Model: Celica GT-S
Engine Size: 1.8
Refrigerant Type: 134A
Ambient Temp: 76
Pressure Low: 46
Pressure High: 175
Country of Origin: United States
My car is not cooling down enough on hot days or when the sun is out on warm days, sitting at a stop sign or cooling the car down after sitting. I pulled a vac for two hours and replaced the Freon. Both fans go to high when running AC. Now things get better at highway speeds and the inside air drops so that I can adj air temp, but not so when standing still.
@ 900 rpm, low 46 high 175.
@ 2000 rpm low 35 high 200.
Inside air temp 59
Out side air 75F and humid.
Looks over charged, how much refrigerant did you add back to the system?
I put in 15oz. Required amount is less than a pound, somthing like .96lb +/- 1oz
Compressor Oil Capacity 4.1 ozs.
Condenser Oil Capacity 1.4 ozs.
Evaporator Oil Capacity 1.4 ozs.
Refrigerant (R-134a) Capacity 14.1-16.2 ozs.
System Operating Pressures
High Side 199-228 psi (14-16 kg/cm2 )
Low Side 21-36 psi (1.5-2.5 kg/cm2 )
With ambient temperature at 86-95ÃÂ°F (30-35ÃÂ°C) at air inlet with switch in RECIRC position,
engine at 1500 RPM, blower switch in HI position and temperature control dial in COOL
Well even with the recirc it takes a while to cool down, it this normal with regular 134? In the past it did not seem so. Should I check into looking in to the more expensive stuff like the Sub Zero Synthetic? Fans motors seem to be working, condenser coil is clean dinged up a little though, better fan blades? That might help, would you think?
Hmmm, Toyota's are reliable, or least use to be, with that little refrigerant and those high pressures, that cold of an ambient, kind of suggests you have air in the system, lot's of air.
Can you add anything to that?
Yeah I got a vac pump, I had it on before I added refringent for at leat two hours. I have not seen any large amount of bubbles in the sight glass. What if I did not pull a vac on the whole system and just part of it? I have both gauge hoses on and open, does the system self isolate some how or did I do something wrong and did not pull a full vac?
Has anyone added oil? Too much oil will hinder performance. Maybe air got in while changing the hose over to charge. Was it a real vacuum pump or one of those air-powered ones? The air-powered pump does not produce a full vacuum.
There is no advantage to the "synthetic" stuff. You know it can work well on plain R-134a.
I thought of to much oil I did do a 2oz charge, but looks like I lost that much or less when I dumped the system a second time around to work on it. I have an electric motor operated pump, so puling a vac is not an issue I use to do home heating/ac so I have some compatible equipment. I am thinking my engine runs to low at idle 800/900 with out a/c engaged. I use full synthetics maybe I need to do a slight idle adjustment?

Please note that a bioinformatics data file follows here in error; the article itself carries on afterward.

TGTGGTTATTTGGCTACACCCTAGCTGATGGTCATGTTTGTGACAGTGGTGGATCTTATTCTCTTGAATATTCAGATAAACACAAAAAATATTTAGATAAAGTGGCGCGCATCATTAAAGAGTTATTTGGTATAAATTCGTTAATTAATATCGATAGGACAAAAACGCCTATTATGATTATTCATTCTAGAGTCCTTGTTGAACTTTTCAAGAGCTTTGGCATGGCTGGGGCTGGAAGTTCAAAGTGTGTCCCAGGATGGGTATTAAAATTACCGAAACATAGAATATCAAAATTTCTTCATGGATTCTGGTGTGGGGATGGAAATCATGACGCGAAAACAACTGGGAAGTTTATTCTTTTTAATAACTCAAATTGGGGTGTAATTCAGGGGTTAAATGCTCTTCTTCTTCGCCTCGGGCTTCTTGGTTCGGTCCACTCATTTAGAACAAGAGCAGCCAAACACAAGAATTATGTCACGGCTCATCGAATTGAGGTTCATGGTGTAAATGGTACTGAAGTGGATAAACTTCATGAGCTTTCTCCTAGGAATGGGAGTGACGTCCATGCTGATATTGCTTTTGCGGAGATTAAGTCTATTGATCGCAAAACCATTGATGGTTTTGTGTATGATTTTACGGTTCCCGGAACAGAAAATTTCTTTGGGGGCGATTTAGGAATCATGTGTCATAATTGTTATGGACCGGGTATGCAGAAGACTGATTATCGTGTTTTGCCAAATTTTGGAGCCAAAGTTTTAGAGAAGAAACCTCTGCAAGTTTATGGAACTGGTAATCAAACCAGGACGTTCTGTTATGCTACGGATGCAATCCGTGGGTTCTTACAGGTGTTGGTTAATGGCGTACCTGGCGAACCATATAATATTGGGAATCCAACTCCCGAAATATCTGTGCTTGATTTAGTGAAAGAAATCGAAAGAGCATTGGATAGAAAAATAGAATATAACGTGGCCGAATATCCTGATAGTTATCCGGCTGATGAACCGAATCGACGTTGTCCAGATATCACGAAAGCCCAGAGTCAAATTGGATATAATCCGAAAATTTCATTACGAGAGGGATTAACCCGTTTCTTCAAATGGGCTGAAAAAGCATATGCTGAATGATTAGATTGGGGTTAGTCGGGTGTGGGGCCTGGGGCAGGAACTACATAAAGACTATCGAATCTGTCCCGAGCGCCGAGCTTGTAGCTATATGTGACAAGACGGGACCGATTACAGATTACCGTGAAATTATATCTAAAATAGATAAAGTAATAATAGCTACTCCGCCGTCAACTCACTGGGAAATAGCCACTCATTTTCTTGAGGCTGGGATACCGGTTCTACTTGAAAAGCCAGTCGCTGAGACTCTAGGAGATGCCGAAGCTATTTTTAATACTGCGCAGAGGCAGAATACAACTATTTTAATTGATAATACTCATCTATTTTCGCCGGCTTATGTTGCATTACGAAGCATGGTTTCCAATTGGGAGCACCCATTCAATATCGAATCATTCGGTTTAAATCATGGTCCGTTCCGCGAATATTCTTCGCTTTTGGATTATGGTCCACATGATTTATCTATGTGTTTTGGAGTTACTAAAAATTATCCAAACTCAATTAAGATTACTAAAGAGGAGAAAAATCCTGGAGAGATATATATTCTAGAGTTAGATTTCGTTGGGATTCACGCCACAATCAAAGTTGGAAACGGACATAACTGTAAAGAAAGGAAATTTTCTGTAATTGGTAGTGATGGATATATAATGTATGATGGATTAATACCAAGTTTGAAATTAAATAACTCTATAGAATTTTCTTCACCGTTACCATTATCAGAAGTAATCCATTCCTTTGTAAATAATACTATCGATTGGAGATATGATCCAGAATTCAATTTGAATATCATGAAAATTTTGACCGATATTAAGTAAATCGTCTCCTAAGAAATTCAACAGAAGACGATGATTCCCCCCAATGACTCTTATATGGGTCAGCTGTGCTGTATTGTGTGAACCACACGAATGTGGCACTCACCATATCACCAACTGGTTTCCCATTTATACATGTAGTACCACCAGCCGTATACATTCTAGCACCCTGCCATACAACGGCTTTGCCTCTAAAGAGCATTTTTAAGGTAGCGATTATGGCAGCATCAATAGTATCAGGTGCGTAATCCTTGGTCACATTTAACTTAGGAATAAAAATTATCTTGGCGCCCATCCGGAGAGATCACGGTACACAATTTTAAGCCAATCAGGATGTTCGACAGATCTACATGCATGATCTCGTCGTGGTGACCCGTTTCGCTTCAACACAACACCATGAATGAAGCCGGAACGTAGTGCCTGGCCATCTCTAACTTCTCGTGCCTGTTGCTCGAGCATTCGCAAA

Edited: Fri August 01, 2008 at 2:17 PM by Hoverfly
Increasing the idle rpm would improve performance at idle. On modern fuel injected cars though the idle speed is not adjustable, it's fully controlled by the computer.
So if I make an adjustment to the set screw on the throttle body, the computer would counter act that?
If the vehicle has AT and you drive in traffic, last thing you want to do is to increase the idle speed, torque converter would way overheat, yeah, they can be shimmed.
Whats missing in your post is why you decided to vacuum down, in some R-134a systems a loss of up to 10% per year is possible and times six years! Just a top off is required, hey, we don't control neither the EPA nor the OE's and the EPA let's this slip by. And if you did lose oil, always a wild ass guess as to how much, wanna do it right, flush, replace the receiver and start over again. If you lost refrigerant over the years, always a question as to how much and whether it's acceptable or not. But if your system only holds 0.96 pounds and taking your word for it, just a couple of ounces would make a huge difference in cooling.
That's how Hondas work anyway. The screw lets in a baseline amount of air. The computer varies the idle air valve, admitting additional air to reach the programmed target rpm. As you start turning the screw the idle air valve will just close down to compensate. Eventually after the computer has closed the valve fully, continuing to turn the screw, the idle will go up out of control and the CEL will probably come on. You will have a situation where the idle is way high with the A/C off (which is of no use to you) but it slows down with the A/C on.
The car is a 6 speed standard, the computer compensates when the compressor kicks in, an increase not decrease, increase in RPM. This is why I am thinking idle adjustment. Any way I am off to Maine for the week end with the Civic so I know keeping cool is not going to be a issue. Next week I will look at again.
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